Keeping the Faith: Religious moviegoers drive demand for authenticity

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Cinemas Features

Rating movie theatres on their faith-friendliness was among the many firsts that the release of Star Wars: The Force Awakens brought to our industry back in December. And, yes, that first relates to box office too, as the following conversation with Faith Driven Consumer (FDC) will show. The Raleigh, North Carolina-based advocacy organization represents some 41 million Americans who spend $2 trillion annually.

Based on FDC’s Faith Equality Index of 100 possible points that score more than 400 major brands, Regal Entertainment Group came out on top and AMC Theatres at the bottom of the major chains. Carmike Cinemas and Cinemark collected 37 and 36 points, respectively, with AMC counting 18 and Regal 40. The proprietary rating system sees Chick-fil-A and Hobby Lobby lead with Faith Equality around 62, with Apple and T-Mobile trailing at 19.

“Our community, empowered by the Faith Equality Index, will actively choose theatre chains that are more compatible than their competitors,” Chris Stone, certified brand strategist and founder of the group, noted at the time. “In a highly competitive marketplace, Faith Driven Consumers will determine the biggest winners…” Concurrently, researchers at American Insights revealed how 86% of those identifying as driven by faith are more likely to do business with a brand that welcomes them and acknowledges their values, to name but one of the key findings. In an October 2014 survey by the same group, 62% said they would watch at least three additional hours of TV or movies weekly if there were more faith-friendly options; 55% feel there are not enough options in the marketplace; and nearly 40% say lack of family-friendly options prevents them from going to the movies more often.

“Faith Driven Consumers are good for business,” FDC’s Chris Stone assures the readers of Film Journal International. “First of all, we do not rate anything as to whether it is good or whether it is bad,” he elaborates on methodology. “We do not rate whether it is a Christian company or not. We are rating on how well they are doing, specifically in engaging and including faith-driven consumers…and all through the lens of parity.” Any major corporate entity that is very diversity- and inclusion-centric would make and does make that fact a claim of distinction. Stone and FDC have observed “that there is largely a proof-of-performance problem,” however. Whereas those companies typically do well in engaging the LGBT community, African-American, Hispanic and Asian communities, with “those major market segments in the diversity and inclusion rainbow” well covered, Stone finds that a “glaring gap” exists when it comes to faith. By way of example, he brings up AT&T.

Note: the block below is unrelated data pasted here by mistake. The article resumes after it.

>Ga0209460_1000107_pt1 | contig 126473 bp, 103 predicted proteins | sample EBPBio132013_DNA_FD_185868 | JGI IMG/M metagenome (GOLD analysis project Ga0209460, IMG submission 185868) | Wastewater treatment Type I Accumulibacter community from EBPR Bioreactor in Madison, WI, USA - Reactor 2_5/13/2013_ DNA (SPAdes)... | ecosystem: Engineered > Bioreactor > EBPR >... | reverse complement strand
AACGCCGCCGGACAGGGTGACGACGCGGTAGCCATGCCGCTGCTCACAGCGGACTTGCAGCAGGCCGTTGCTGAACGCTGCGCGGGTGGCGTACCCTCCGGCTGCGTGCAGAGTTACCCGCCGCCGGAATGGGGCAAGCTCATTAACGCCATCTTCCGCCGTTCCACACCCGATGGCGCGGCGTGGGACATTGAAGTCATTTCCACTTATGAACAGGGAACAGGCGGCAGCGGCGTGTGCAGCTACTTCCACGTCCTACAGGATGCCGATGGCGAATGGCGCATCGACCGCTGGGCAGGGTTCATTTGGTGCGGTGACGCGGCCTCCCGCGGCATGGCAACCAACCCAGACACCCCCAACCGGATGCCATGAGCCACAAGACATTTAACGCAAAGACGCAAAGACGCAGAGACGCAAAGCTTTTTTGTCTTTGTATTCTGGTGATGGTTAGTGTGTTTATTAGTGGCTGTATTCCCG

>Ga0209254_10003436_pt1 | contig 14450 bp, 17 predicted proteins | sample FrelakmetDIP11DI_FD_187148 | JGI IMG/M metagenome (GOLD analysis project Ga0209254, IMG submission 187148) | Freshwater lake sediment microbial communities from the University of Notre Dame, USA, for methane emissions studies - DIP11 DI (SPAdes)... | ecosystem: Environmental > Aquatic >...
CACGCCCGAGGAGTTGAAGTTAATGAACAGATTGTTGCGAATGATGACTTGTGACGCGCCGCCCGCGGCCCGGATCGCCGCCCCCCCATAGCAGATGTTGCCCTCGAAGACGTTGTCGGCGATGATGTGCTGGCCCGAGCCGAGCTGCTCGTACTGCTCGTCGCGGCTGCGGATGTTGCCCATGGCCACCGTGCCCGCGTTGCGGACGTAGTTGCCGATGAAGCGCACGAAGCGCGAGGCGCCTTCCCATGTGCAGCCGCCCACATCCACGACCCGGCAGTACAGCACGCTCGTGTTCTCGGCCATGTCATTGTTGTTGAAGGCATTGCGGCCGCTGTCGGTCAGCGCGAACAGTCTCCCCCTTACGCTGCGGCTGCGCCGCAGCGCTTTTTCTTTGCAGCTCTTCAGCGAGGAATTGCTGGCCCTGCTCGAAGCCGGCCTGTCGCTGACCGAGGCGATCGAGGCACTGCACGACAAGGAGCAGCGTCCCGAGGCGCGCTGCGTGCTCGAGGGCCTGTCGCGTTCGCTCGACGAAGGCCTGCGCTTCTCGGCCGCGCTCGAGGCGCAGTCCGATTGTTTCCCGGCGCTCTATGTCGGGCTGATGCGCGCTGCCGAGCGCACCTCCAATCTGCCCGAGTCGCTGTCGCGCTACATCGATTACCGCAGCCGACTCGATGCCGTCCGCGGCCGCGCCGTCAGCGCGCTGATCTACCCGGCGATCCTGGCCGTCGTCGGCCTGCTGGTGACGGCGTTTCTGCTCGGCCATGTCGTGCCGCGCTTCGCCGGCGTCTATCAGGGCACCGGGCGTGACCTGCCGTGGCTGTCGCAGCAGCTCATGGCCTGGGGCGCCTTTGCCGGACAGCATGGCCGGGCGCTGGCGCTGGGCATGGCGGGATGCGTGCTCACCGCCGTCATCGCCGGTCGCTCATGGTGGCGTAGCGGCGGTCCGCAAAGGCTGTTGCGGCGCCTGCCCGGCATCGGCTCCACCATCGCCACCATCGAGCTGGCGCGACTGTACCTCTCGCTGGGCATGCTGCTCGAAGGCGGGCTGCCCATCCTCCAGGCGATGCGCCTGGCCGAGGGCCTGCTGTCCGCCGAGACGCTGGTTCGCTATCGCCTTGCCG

As one such “icon of diversity and inclusion,” the telecom giant gets 100% on the Human Rights Campaign’s 2016 Corporate Equality Index–along with 407 major businesses–as “Best Places to Work for LGBT Equality.” On the HACR or Hispanic Association on Corporate Responsibility scale, they are in the top 40, and AT&T is in seventh place amongst the 2015 DiversityInc “Top 50 Companies for Diversity.” “We gave them a 17,” Stone notes, adding that all other ratings are listed alongside the Faith Equality Index. “If you are claiming to be the poster child for diversity inclusion, that is a glaring gap, because they are not specifically or intentionally including faith-driven consumers.”

Without any prompting, he offers to “make this relevant to your audience.” Being in the supply chain, “theatre owners have influence over what comes through the chain,” Stone asserts. “They have influence over what is produced because they are the conduit from which that film gets to the end consumer. So are theatre owners creating a demand? Are they reflecting consumer demand? And are they saying to Hollywood, ‘Hey, we want to see more of these faith- and family-friendly films’? This does not have to be about faith alone, it can be…something that I can go to with my whole family and watch.”

In support of his reasoning, Stone relays a personal experience from one year ago. “I live in a fairly big market, it’s a top-30 TV DMA. On Valentine’s Day last year, we decided to take the kids to seePaddington, which my family liked, and we reviewed well… When I got to the local Regal, they were sold out. Now, at the same time, there were probably 50 consecutive showings of Fifty Shades of Grey, everywhere. I mean, it was like every 30 minutes there was one starting... We had to drive 45 minutes to another Regal all the way across the county to see Paddington.”

While this is all too familiar to our way of doing multiplex business, “now, obviously,” Stone admits, “I have never seen anything like that. Somebody really wanted to push that film and that’s fine if they want to do that. But in doing so, they specifically excluded all of the people in the faith-driven consumer community. On that weekend you were not going to see a movie.” He adds that operators can work in whatever way they want. “It is their theatre. We simply say, ‘You left us out that day.’ It would have been nice had you included us in a more robust fashion, a more intentional fashion. So when we rate companies, Faith Driven Consumer looks whether these companies do things that matter to us. Just like they are doing for other communities that matter to them. So, is there a parity? Are we included in the diversity rainbow?”